This was reinforced for me recently with two things that happened this week…

The first when I prayed for someone to be healed, and they were, and I was more shocked than they were, which led me to have an interesting discussion with myself afterwards!

The second when I was sharing at a Church meeting the work I am doing in the community, and quite frankly it was pretty obvious they couldn’t care less…

My experience of this healing miracle made me think about living out my calling to partner with Christ (if you are a Christian, that is all of our callings!) and wondered am I really pulling my weight here, am I working with him, alongside him, or doing my own thing.

My experience of the DCC made me feel unsupported, certainly not feeling like we were in any real sense ‘partnering together’.

I was talking to another minister type mate who and said about supporting him, he said “I don’t want people to support me, I want people to partner with me”.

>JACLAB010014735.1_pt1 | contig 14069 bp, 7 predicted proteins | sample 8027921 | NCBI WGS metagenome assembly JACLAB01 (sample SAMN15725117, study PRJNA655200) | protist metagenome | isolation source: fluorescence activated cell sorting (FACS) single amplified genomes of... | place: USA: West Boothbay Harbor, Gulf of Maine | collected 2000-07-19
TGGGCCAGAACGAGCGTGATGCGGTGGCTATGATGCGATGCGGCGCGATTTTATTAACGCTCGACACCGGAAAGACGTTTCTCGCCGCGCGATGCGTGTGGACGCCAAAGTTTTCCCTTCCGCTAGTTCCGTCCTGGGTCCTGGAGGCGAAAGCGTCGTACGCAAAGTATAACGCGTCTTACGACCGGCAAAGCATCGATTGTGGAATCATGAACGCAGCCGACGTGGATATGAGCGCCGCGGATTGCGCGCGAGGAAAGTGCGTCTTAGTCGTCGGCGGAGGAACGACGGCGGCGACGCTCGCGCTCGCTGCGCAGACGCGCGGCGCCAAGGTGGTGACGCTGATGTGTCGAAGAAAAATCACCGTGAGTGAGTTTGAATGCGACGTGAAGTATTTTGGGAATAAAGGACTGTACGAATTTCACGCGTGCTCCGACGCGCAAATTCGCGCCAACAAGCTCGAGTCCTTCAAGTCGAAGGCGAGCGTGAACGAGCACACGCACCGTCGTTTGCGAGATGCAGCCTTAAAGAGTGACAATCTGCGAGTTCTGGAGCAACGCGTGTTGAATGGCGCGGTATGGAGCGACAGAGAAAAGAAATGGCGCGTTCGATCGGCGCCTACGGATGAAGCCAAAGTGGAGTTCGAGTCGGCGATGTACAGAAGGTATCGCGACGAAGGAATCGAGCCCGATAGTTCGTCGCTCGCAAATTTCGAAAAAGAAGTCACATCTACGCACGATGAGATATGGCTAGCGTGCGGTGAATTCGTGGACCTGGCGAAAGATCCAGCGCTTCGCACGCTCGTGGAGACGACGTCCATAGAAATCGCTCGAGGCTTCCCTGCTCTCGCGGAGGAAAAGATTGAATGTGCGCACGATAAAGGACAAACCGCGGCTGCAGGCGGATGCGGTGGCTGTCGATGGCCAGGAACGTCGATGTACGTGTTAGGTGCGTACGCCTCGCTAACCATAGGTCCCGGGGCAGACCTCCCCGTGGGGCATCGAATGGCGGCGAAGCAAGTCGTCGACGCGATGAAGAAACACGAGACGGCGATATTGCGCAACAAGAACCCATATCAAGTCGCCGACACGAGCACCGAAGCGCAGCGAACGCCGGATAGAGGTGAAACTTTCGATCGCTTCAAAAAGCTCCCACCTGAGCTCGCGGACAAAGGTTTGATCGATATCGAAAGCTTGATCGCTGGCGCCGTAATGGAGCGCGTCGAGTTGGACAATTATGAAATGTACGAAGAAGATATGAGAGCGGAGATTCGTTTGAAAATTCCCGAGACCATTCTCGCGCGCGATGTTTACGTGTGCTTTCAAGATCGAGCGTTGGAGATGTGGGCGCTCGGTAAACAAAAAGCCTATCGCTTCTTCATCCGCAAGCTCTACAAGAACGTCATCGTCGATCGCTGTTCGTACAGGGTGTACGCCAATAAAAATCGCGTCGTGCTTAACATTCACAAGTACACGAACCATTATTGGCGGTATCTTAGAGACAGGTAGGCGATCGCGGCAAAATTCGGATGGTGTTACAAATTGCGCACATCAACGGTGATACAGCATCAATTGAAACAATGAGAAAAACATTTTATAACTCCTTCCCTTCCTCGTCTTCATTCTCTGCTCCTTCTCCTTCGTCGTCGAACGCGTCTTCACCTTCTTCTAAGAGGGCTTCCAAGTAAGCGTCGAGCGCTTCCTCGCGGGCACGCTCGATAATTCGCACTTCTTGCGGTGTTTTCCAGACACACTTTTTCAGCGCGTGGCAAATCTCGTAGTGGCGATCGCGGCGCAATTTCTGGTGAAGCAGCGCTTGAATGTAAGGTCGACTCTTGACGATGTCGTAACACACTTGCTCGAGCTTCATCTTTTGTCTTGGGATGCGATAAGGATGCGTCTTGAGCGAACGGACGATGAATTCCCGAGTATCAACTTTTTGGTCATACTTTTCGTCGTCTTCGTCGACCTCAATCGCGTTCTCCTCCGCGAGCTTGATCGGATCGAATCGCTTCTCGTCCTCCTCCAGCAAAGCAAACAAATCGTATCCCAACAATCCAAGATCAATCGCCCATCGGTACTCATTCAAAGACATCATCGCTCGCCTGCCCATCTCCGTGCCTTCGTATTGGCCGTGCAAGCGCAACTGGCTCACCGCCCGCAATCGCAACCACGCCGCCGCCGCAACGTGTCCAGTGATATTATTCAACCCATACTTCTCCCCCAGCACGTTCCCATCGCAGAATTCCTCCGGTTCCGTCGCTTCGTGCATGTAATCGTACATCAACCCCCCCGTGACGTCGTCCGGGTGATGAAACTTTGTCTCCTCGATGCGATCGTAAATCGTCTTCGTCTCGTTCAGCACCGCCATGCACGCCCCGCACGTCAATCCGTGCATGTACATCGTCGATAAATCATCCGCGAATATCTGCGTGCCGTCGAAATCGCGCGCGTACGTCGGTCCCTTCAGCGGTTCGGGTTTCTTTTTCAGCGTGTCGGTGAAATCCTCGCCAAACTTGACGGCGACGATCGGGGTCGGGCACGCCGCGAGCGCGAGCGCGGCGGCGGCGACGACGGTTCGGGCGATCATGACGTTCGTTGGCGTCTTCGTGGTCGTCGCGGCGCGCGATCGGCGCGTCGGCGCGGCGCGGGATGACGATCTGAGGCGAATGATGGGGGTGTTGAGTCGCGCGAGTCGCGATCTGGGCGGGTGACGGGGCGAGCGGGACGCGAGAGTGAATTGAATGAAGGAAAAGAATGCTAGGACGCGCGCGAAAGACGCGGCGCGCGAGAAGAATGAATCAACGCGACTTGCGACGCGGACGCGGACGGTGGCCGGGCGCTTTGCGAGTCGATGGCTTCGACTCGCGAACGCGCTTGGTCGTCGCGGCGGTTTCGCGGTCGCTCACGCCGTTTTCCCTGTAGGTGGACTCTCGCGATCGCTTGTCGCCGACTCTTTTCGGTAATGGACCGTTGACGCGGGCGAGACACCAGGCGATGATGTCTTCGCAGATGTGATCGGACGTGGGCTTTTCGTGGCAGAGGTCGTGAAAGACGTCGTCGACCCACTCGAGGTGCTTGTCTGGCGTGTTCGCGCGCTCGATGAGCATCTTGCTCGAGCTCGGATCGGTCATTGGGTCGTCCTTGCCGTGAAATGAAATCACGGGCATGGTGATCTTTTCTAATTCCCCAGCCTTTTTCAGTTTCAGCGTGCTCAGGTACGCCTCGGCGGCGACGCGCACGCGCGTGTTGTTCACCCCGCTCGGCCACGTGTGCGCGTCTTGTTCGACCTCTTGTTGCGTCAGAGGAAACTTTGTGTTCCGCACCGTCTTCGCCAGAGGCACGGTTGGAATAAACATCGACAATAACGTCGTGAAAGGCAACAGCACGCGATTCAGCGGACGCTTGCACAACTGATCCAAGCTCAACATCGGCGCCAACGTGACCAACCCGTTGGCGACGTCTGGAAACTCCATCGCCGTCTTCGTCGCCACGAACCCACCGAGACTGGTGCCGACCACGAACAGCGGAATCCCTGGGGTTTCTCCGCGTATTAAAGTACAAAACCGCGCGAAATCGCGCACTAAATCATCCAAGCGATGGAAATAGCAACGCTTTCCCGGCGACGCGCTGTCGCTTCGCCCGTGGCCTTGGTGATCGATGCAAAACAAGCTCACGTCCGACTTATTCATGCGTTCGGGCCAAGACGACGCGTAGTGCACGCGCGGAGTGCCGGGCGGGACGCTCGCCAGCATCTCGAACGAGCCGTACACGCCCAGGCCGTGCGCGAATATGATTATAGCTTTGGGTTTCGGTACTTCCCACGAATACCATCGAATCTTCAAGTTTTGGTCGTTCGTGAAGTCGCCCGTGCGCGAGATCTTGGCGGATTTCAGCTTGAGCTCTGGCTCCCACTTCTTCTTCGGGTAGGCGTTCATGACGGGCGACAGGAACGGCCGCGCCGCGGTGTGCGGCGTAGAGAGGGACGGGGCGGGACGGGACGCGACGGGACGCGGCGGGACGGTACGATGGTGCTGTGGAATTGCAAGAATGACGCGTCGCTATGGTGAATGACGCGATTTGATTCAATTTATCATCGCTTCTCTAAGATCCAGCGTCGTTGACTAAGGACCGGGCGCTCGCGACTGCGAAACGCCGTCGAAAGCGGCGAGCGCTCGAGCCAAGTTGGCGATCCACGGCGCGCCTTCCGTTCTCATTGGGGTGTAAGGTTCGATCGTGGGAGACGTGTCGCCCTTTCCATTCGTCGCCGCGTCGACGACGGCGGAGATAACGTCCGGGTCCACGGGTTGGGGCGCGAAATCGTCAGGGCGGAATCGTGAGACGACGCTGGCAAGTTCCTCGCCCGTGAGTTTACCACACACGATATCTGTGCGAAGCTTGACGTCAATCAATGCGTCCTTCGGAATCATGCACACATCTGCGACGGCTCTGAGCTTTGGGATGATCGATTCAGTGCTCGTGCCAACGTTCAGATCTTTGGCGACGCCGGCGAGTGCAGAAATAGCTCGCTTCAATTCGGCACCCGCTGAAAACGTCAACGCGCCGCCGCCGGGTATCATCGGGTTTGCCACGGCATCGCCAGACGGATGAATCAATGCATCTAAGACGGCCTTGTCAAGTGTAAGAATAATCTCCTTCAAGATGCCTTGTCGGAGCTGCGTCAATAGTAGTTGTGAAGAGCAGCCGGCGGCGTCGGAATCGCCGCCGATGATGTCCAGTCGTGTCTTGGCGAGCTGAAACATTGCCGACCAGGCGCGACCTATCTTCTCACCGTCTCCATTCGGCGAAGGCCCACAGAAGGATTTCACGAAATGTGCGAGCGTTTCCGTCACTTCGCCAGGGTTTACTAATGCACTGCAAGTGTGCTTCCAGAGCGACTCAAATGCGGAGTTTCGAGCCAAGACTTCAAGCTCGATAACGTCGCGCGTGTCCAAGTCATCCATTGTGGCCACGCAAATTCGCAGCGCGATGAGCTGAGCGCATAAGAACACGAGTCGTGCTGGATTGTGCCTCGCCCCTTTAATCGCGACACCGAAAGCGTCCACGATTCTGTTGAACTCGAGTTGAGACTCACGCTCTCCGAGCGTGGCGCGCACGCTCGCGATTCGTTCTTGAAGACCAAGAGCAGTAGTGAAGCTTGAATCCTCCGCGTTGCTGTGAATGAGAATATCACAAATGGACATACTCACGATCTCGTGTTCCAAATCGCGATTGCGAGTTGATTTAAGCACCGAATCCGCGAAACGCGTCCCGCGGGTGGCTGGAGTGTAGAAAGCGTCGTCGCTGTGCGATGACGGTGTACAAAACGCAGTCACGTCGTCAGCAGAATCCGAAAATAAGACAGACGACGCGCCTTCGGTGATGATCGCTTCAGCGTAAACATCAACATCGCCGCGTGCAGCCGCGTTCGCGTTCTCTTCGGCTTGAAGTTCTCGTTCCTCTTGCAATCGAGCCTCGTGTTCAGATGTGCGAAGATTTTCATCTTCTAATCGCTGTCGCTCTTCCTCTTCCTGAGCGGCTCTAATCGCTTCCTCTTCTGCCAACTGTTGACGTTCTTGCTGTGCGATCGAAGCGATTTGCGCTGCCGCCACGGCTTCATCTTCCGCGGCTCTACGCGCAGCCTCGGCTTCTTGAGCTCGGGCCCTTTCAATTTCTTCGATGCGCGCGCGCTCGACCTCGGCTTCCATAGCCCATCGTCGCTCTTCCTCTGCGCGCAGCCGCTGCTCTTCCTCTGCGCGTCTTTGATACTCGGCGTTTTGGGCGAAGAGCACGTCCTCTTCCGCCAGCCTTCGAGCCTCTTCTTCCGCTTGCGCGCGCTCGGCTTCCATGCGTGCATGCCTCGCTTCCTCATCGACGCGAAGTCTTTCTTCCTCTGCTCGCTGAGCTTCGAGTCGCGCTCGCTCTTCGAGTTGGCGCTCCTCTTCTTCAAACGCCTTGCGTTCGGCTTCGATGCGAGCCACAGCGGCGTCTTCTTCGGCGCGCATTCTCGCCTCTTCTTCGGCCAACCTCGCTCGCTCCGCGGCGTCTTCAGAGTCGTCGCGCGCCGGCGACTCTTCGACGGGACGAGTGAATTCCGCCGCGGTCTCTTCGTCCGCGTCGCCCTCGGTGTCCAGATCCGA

The same is true the other-way around, I don’t want to just support my congregations in mission, I want to partner with them.

The word SUPPORT conjures up images of sitting there with a sympathetic and slightly constipated look, offering milky coffee and making polite noises for a few minutes until the conversation returns to something less uncomfortable and more superficial.

Whereas the word PARTNERSHIP conjures up both people investing heavily in something, standing shoulder to shoulder, battling together amid blood, tears and sweat.

Partnership is a word about mutual investment, were the outcome really matters to those involved.

Support, sounds more like offering a hand, lending a fiver, giving someone a lift, making a cuppa (all good things, but has the image of superficial investment and involvement).